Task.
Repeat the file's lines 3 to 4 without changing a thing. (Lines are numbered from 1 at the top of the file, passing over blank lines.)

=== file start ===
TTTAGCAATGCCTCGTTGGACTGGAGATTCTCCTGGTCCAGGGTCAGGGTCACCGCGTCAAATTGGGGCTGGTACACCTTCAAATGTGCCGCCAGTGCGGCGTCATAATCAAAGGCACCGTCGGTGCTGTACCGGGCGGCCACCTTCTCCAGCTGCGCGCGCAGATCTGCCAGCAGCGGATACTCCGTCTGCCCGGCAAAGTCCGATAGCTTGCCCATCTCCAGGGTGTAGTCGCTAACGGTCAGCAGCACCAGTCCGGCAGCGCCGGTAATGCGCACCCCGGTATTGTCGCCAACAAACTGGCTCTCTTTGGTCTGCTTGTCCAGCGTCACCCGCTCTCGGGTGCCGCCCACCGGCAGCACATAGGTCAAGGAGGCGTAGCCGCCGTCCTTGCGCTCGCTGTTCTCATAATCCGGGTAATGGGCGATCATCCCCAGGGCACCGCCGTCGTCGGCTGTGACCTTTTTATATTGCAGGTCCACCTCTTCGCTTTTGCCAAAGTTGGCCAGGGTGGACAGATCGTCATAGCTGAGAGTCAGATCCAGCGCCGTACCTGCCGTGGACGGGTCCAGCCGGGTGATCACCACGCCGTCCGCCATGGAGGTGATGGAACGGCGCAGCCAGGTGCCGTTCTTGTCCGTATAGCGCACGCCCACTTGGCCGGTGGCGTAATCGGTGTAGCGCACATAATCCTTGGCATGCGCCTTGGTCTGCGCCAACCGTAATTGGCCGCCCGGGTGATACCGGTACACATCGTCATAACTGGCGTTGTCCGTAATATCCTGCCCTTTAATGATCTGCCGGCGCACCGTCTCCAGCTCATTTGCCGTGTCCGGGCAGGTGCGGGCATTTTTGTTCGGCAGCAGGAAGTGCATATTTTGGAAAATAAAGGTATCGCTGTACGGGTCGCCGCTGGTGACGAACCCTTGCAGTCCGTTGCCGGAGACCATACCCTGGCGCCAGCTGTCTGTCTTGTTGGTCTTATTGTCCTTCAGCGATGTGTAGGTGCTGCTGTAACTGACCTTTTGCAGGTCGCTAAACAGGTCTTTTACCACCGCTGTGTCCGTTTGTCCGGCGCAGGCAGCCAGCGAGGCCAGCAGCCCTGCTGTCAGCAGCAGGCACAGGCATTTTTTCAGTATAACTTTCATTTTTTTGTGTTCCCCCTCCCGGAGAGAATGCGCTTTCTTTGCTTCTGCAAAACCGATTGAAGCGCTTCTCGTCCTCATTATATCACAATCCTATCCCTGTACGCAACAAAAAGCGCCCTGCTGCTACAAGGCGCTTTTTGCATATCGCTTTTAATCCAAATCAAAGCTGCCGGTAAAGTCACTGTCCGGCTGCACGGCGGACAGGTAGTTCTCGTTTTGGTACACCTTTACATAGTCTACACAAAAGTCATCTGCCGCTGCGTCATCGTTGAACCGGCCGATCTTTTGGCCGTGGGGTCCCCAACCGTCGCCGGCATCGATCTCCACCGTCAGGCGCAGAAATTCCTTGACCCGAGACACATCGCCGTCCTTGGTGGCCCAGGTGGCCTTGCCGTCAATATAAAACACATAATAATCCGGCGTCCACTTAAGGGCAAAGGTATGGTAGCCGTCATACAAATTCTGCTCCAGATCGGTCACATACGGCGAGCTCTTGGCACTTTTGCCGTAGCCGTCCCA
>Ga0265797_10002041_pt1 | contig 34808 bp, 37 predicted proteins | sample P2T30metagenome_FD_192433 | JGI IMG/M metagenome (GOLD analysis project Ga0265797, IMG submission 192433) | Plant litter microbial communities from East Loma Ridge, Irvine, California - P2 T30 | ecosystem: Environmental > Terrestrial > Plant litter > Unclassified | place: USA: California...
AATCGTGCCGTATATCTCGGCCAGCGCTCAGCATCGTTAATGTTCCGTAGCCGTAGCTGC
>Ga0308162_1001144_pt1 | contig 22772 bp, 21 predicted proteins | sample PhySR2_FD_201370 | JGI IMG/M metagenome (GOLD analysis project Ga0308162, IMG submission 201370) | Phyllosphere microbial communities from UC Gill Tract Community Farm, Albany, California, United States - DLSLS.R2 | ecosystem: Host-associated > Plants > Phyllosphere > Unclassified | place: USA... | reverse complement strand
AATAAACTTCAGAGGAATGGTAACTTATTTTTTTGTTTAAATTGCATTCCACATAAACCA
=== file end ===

AATCGTGCCGTATATCTCGGCCAGCGCTCAGCATCGTTAATGTTCCGTAGCCGTAGCTGC
>Ga0308162_1001144_pt1 | contig 22772 bp, 21 predicted proteins | sample PhySR2_FD_201370 | JGI IMG/M metagenome (GOLD analysis project Ga0308162, IMG submission 201370) | Phyllosphere microbial communities from UC Gill Tract Community Farm, Albany, California, United States - DLSLS.R2 | ecosystem: Host-associated > Plants > Phyllosphere > Unclassified | place: USA... | reverse complement strand